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Marriage and Property Ownership 9 October 2012

14 Oct 2012

The way a couple gets married or the type of marriage contract entered into will impact property ownership in the future


There are three types of marriage contracts, says Steward, and many couples enter into marriage unaware of how the regime chosen might affect their assets down the line.

This is according to Lanice Steward, managing director of Knight Frank Anne Porter, who says as this type of investment is often the biggest asset likely to be bought together, it is best to discuss these matters beforehand.

There are three types of marriage contracts, says Steward, and many couples enter into marriage unaware of how the regime chosen might affect their assets down the line.

Under normal circumstances, she says you either get MARRIED IN COMMUNITY OF PROPERTY or OUT OF
COMMUNITY OF PROPERTY, and with or without the accrual system.

Out of community of property no consent of the spouse is required to acquire or dispense of an asset.

However, if you’re married in community of property, you need both parties’ consent for any property transaction. Although the offer to purchase may only reflect the signature of the registered owner, the consent must be given by the spouse after the signature of the agreement. For in community of property both parties’ consent will be needed to sell it.

In the event of a divorce, in community of property and out of community of property with or without accrual, if one of the spouses wishes to purchase a property, the offer to purchase can be signed prior to the registered divorce but transfer must not take place otherwise the property would be considered part of the marriage assets.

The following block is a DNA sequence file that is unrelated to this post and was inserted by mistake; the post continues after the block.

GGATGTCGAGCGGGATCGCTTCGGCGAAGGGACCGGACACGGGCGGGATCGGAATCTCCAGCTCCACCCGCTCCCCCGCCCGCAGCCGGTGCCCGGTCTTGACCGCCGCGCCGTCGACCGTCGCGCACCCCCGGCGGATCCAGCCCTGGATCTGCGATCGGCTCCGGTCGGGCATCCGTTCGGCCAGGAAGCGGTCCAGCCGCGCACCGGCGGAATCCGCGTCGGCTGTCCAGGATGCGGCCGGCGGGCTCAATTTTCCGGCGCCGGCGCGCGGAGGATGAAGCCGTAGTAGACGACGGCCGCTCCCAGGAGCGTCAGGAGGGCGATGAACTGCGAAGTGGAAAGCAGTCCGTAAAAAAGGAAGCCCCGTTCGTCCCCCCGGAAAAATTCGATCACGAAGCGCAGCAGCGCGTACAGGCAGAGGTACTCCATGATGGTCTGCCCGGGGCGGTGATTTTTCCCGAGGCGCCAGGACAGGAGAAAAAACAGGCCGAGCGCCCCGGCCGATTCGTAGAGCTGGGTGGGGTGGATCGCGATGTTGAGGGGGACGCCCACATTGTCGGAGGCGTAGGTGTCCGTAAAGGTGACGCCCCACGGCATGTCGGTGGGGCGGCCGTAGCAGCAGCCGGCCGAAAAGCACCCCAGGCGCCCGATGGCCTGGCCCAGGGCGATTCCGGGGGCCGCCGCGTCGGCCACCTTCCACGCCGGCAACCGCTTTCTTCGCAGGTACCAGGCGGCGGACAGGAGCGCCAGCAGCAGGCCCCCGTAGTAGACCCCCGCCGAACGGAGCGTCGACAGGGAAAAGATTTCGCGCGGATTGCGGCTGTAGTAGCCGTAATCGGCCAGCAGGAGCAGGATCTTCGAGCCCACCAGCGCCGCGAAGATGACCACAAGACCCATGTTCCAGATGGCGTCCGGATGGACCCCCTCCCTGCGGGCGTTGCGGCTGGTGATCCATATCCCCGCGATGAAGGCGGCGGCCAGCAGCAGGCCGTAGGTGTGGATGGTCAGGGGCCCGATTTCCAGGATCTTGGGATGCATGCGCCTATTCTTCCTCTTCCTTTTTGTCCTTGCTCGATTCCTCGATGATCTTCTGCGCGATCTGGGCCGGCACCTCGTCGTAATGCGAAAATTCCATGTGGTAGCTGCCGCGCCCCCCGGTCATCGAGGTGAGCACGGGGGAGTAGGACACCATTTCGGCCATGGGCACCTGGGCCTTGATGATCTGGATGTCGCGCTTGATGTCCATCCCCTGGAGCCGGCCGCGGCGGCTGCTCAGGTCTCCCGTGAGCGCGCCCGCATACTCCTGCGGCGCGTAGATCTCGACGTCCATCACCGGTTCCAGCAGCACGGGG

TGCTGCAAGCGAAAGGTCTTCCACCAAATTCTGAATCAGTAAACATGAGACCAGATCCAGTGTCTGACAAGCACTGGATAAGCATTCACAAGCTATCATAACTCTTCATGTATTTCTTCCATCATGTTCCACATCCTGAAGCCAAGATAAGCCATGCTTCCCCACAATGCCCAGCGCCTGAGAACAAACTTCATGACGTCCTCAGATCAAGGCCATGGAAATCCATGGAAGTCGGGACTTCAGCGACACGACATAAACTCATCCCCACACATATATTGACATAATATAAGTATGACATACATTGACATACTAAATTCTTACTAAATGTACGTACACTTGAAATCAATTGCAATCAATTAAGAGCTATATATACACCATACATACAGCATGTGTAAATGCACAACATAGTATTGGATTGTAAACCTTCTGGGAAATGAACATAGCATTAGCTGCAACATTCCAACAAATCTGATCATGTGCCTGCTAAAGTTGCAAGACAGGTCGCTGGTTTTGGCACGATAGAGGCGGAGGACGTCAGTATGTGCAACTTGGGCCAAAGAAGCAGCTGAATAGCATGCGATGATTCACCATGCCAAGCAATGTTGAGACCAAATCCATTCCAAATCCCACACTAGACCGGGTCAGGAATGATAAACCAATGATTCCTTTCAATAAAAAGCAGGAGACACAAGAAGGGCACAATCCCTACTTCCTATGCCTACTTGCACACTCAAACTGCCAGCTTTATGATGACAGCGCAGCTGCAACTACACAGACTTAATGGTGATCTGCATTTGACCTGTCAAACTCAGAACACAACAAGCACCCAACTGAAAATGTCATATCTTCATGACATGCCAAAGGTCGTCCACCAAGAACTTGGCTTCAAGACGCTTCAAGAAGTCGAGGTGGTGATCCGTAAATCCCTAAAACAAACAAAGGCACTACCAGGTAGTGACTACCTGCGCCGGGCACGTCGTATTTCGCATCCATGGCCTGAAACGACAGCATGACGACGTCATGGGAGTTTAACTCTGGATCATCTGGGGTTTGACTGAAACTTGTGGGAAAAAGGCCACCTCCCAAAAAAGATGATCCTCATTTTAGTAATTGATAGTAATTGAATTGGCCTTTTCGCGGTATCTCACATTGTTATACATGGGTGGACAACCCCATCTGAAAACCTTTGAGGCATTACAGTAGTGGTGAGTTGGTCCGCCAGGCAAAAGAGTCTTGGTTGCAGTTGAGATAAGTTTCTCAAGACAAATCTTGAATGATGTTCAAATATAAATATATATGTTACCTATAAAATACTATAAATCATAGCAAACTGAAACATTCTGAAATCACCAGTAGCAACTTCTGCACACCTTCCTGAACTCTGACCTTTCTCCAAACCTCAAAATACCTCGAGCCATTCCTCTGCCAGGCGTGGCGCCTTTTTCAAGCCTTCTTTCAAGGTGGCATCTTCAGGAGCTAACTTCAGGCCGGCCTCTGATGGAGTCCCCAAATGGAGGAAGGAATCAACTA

In the case of a religious marriage (i.e. Hindu or Muslim), no consent is needed from the spouse to buy or sell because the Matrimonial Property Act does not apply here.

In the case of a customary marriage (only since 15 November 2000 has it become a civil marriage), the wife has the full legal capacity to contract. In polygamous marriages entered into before 15 November 2000, both parties have to sign the documents.

On the death of a spouse, if you are married in community of property you will need the consent of the executor to transact and if you are married out of accrual, you would need the executor’s permission if the property was bequeathed to you but not transferred into your name.

One thing to remember, says Steward, on the death of a spouse, there will be no transfer duty to transfer the property into your name, so make sure that this is done.

In the case of a divorce, before a property can be transferred, the attorneys will have to check the divorce order and title deeds to make sure that it is registered in the name of the person trying to sell the property.

“Many decisions have to be made when getting married, but the type of contract is possibly the most important and is often the one that everyone avoids. Consider all your planning carefully and you won’t get caught out later by something you haven’t discussed,” says Steward.
or sell because the Matrimonial Property Act does not apply here.

In the case of a customary marriage (only since 15 November 2000 has it become a civil marriage), the wife has the full legal capacity to contract. In polygamous marriages entered into before 15 November 2000, both parties have to sign the documents.

On the death of a spouse, if you are married in community of property you will need the consent of the executor to transact and if you are married out of accrual, you would need the executor’s permission if the property was bequeathed to you but not transferred into your name.

One thing to remember, says Steward, on the death of a spouse, there will be no transfer duty to transfer the property into your name, so make sure that this is done.

In the case of a divorce, before a property can be transferred, the attorneys will have to check the divorce order and title deeds to make sure that it is registered in the name of the person trying to sell the property.

“Many decisions have to be made when getting married, but the type of contract is possibly the most important and is often the one that everyone avoids.

CONSIDER ALL YOUR PLANNING CAREFULLY and you won’t get caught out later by something you haven’t discussed,” says Steward.